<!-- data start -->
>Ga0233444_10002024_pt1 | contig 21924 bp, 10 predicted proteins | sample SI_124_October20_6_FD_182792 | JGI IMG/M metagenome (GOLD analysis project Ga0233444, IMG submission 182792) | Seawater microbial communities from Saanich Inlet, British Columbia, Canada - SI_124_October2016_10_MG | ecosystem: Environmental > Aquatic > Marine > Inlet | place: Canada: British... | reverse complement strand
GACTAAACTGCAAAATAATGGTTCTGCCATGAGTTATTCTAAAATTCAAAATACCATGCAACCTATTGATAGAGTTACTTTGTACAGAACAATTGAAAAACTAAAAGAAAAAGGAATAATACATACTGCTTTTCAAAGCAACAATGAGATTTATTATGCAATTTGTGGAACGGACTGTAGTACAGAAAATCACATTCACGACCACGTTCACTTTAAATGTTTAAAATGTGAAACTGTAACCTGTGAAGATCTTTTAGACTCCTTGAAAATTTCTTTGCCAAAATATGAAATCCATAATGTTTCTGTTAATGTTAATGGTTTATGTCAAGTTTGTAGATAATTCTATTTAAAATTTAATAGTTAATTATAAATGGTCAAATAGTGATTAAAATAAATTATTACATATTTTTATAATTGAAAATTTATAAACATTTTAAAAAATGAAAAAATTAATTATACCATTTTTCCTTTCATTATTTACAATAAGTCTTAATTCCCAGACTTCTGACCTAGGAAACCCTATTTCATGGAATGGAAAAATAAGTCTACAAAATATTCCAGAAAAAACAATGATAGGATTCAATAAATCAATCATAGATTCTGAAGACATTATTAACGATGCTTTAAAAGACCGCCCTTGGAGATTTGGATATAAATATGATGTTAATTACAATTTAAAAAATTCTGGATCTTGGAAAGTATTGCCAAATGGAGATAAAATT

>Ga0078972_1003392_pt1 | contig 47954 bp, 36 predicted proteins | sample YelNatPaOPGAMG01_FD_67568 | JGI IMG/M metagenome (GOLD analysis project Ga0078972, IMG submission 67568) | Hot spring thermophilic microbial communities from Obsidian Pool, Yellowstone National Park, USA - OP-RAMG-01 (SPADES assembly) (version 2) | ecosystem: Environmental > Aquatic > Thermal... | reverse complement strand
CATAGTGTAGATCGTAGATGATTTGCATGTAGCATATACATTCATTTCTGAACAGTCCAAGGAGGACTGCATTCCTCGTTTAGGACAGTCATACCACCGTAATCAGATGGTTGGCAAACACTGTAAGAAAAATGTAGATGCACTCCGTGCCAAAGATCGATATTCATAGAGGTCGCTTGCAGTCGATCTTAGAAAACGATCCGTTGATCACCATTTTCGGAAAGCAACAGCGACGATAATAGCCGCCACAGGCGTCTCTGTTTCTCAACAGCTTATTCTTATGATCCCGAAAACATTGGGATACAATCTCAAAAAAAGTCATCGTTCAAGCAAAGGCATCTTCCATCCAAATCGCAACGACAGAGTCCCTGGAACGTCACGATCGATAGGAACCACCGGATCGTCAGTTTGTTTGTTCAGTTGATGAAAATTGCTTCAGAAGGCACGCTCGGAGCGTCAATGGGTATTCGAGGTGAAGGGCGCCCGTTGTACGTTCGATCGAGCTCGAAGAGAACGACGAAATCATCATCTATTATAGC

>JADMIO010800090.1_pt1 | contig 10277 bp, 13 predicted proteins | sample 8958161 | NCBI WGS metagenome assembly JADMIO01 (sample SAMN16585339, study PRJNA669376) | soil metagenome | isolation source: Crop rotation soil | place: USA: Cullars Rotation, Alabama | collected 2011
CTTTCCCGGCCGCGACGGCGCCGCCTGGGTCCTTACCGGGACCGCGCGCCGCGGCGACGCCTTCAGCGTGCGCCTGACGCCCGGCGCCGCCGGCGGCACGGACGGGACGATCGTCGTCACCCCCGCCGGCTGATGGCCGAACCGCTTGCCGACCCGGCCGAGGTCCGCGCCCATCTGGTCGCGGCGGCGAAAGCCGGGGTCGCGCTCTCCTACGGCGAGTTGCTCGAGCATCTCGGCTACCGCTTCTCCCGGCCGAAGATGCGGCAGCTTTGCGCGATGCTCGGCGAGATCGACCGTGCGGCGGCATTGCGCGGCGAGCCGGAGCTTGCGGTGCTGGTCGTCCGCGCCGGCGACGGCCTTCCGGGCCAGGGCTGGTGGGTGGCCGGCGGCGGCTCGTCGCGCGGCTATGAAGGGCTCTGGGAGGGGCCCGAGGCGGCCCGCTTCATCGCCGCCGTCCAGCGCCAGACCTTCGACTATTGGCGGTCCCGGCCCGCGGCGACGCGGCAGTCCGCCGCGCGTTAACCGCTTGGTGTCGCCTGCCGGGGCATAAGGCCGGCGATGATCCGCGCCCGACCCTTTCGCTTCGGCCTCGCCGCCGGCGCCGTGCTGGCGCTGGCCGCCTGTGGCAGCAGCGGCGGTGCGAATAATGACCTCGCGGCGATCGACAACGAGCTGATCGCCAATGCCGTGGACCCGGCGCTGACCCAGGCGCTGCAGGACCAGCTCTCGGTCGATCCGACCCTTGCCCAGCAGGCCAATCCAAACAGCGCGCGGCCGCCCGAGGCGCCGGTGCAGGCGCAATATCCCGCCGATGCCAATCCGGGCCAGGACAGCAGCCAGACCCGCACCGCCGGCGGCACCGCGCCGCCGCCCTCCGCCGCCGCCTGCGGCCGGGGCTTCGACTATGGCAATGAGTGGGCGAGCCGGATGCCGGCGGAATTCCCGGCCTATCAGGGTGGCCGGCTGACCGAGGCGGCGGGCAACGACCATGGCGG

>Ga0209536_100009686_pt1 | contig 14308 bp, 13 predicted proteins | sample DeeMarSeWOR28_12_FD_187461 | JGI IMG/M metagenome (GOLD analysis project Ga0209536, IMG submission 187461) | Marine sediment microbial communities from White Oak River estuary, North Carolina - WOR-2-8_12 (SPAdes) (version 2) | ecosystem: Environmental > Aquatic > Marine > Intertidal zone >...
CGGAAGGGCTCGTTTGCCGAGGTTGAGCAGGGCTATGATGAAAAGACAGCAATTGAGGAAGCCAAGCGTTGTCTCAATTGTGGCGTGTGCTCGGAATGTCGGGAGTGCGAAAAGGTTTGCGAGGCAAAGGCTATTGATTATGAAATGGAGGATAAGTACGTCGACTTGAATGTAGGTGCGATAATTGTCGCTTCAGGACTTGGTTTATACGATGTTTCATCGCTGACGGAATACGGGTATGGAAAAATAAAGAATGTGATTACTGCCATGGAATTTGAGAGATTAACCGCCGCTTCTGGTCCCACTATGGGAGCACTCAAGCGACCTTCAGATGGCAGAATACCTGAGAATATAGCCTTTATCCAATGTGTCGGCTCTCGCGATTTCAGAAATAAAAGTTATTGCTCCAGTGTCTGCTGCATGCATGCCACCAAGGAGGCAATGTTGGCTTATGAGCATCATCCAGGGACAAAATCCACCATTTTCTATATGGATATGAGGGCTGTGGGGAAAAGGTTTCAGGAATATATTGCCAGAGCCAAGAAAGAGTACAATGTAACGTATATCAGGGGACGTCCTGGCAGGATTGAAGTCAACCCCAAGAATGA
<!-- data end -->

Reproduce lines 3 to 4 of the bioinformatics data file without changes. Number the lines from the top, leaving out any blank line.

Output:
>Ga0078972_1003392_pt1 | contig 47954 bp, 36 predicted proteins | sample YelNatPaOPGAMG01_FD_67568 | JGI IMG/M metagenome (GOLD analysis project Ga0078972, IMG submission 67568) | Hot spring thermophilic microbial communities from Obsidian Pool, Yellowstone National Park, USA - OP-RAMG-01 (SPADES assembly) (version 2) | ecosystem: Environmental > Aquatic > Thermal... | reverse complement strand
CATAGTGTAGATCGTAGATGATTTGCATGTAGCATATACATTCATTTCTGAACAGTCCAAGGAGGACTGCATTCCTCGTTTAGGACAGTCATACCACCGTAATCAGATGGTTGGCAAACACTGTAAGAAAAATGTAGATGCACTCCGTGCCAAAGATCGATATTCATAGAGGTCGCTTGCAGTCGATCTTAGAAAACGATCCGTTGATCACCATTTTCGGAAAGCAACAGCGACGATAATAGCCGCCACAGGCGTCTCTGTTTCTCAACAGCTTATTCTTATGATCCCGAAAACATTGGGATACAATCTCAAAAAAAGTCATCGTTCAAGCAAAGGCATCTTCCATCCAAATCGCAACGACAGAGTCCCTGGAACGTCACGATCGATAGGAACCACCGGATCGTCAGTTTGTTTGTTCAGTTGATGAAAATTGCTTCAGAAGGCACGCTCGGAGCGTCAATGGGTATTCGAGGTGAAGGGCGCCCGTTGTACGTTCGATCGAGCTCGAAGAGAACGACGAAATCATCATCTATTATAGC